Natural Heritage Division
January 2016 started with a sensational natural science news report shared by 2.2 billion people worldwide. The news covered how paleontologists proved, for the first time, the existence of male courtship behavior associated with the previously veiled mating of carnivorous dinosaurs in the Mesozoic Era1. This breakthrough was based on trace fossils discovered in Colorado, U.S.A., from rocks formed in the Cretaceous period (about 100 million years ago). These fossils provided direct evidence that confirmed the existence of sexual selection by female dinosaurs in dinosaurian mating.
Joint International Research for UNESCO World Natural Heritage Inscription
While Korea was preparing to nominate five dinosaur track sites on the country’s southern coast as a UNESCO Natural Heritage site, collectively under the name “Korea Cretaceous Dinosaur Coast,” the World Heritage Committee and the International Union for Conservation of Nature (IUCN) pointed out a lack of comparative international studies. In response, the NRICH signed an MoU with the University of Colorado for Korea–U.S. joint research and conducted an international research project on dinosaur tracks (2011–2014). The research team carried out excavations at representative dinosaur tracksites in Utah and western Colorado and engaged in extensive research with their representative achievement being the aforementioned findings on dinosaurian courtship behavior.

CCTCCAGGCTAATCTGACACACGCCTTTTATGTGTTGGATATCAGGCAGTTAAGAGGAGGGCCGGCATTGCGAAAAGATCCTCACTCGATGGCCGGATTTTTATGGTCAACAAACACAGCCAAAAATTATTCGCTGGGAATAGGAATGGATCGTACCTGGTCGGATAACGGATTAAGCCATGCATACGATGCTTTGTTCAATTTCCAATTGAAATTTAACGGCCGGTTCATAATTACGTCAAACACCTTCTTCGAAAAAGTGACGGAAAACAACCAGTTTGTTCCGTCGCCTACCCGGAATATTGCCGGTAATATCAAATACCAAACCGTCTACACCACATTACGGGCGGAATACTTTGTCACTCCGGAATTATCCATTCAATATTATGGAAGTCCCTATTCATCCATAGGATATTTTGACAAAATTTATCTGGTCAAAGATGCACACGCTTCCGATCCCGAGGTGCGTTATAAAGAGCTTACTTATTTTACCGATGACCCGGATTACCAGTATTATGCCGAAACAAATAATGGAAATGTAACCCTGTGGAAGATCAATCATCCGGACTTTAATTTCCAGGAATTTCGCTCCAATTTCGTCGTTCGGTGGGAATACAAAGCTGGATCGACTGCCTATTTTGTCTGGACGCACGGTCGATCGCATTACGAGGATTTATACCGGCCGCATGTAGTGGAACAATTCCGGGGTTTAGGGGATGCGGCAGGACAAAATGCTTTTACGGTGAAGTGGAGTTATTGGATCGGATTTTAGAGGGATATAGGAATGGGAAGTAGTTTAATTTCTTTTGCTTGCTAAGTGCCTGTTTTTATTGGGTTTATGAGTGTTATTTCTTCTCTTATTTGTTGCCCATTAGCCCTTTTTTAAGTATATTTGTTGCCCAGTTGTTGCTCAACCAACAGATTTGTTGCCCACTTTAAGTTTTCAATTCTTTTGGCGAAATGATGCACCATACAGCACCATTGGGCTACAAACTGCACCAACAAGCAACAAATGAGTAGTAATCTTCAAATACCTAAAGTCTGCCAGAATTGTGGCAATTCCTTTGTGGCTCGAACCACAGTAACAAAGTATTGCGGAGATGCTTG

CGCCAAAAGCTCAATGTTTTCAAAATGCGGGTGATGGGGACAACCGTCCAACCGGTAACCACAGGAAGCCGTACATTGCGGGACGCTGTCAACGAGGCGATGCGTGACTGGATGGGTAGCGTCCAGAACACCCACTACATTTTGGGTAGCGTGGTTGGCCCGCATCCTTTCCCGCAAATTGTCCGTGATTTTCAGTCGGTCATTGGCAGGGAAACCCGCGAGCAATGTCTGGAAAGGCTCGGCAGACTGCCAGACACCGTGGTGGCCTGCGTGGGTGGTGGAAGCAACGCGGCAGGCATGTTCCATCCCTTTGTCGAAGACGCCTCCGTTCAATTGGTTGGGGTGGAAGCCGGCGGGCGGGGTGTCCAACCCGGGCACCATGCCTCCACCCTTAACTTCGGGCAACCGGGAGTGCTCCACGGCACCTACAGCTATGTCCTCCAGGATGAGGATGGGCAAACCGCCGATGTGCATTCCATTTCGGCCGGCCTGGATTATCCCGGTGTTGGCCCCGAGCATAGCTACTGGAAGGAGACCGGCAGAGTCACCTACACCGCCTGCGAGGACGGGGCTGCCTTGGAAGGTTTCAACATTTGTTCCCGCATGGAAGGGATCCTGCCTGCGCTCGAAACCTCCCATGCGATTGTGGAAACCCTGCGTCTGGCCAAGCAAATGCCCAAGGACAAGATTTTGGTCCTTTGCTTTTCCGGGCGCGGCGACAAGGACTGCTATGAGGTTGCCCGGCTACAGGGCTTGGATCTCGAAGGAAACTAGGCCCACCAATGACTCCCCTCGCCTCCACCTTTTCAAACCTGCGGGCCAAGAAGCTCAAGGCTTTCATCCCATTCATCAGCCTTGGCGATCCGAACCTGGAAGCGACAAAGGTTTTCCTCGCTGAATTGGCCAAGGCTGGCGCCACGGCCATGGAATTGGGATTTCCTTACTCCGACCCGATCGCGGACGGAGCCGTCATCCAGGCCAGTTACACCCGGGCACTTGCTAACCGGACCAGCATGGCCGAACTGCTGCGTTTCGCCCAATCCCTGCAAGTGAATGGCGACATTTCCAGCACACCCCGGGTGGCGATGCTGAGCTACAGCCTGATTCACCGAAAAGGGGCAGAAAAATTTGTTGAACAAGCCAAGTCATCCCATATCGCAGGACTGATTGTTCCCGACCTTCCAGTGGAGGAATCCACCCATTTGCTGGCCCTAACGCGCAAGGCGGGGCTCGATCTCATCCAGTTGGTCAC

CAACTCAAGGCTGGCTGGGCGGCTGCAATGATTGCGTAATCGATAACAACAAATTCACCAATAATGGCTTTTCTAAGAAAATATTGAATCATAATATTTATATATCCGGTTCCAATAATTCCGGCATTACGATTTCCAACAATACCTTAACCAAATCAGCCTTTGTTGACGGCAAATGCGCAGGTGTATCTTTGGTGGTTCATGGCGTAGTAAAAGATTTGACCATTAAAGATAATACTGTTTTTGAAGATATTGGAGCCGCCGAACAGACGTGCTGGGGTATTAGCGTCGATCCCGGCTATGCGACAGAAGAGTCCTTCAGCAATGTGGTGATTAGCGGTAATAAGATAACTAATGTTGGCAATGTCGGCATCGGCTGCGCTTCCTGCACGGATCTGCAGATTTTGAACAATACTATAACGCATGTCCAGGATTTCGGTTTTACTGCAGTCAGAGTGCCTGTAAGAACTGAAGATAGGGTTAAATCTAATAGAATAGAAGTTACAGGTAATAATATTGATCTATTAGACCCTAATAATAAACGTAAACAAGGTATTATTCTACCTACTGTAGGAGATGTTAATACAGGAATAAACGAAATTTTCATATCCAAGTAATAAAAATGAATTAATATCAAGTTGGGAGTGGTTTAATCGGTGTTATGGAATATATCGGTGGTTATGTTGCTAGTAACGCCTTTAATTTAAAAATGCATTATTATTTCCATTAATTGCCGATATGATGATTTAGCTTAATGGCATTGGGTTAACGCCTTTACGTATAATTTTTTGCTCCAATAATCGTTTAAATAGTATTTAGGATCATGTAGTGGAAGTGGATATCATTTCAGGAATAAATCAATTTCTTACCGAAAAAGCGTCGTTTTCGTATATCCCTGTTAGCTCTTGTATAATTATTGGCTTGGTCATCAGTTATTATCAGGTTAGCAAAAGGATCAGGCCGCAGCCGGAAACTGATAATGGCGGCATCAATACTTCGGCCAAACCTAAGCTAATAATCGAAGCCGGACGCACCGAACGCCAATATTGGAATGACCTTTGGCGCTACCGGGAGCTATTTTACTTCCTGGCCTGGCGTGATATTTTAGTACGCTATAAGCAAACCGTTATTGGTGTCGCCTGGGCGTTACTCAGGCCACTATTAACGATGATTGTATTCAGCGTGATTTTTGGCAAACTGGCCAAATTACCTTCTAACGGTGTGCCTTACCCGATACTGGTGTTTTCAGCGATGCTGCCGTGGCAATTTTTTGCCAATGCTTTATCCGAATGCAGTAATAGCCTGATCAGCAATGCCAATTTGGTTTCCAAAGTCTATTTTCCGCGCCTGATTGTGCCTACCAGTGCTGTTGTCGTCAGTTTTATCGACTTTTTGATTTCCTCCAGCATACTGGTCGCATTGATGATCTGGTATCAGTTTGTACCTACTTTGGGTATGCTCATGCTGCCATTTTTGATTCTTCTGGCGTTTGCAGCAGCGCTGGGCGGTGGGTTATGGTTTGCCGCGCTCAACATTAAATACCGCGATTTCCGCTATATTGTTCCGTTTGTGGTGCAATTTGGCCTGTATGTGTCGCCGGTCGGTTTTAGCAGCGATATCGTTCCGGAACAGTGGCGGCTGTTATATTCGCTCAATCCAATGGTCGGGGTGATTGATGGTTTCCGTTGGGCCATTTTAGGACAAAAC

Along with neighboring Spain, Portugal is well known for its 11 dinosaur tracksites from the Jurassic and Cretaceous periods of the Mesozoic era, collectively referred to as the Dinosaur Ichnites of the Iberian Peninsula (Portuguese: Icnitos de Dinossaurios da Peninsula Iberica [IDPI]). To tap these resources, the NRICH signed an MoU with the National Museum of Natural History and Science, operated by the University of Lisbon in Portugal, and conducted a joint research project (2016–2019). The research team carried out field surveys at some Portuguese dinosaur tracksites (i.e., Vale de Meios, Pedreira do Galinha, and Avelino) and secured precise and permanent data on major dinosaur footprints by utilizing drone aerial photography, detailed drawings, and 3D scanning. This contactless approach minimized damage to the original fossils while allowing the collection of materials for future comparative research and the creation of replicas that can be utilized for research and education. Since this approach was a rarity in Portugal at the time, the demonstration of aerial photos and 3D data obtained from the study garnered much attention from joint researchers and other local people involved.
Returning Smuggled Dinosaur Fossils to Mongolia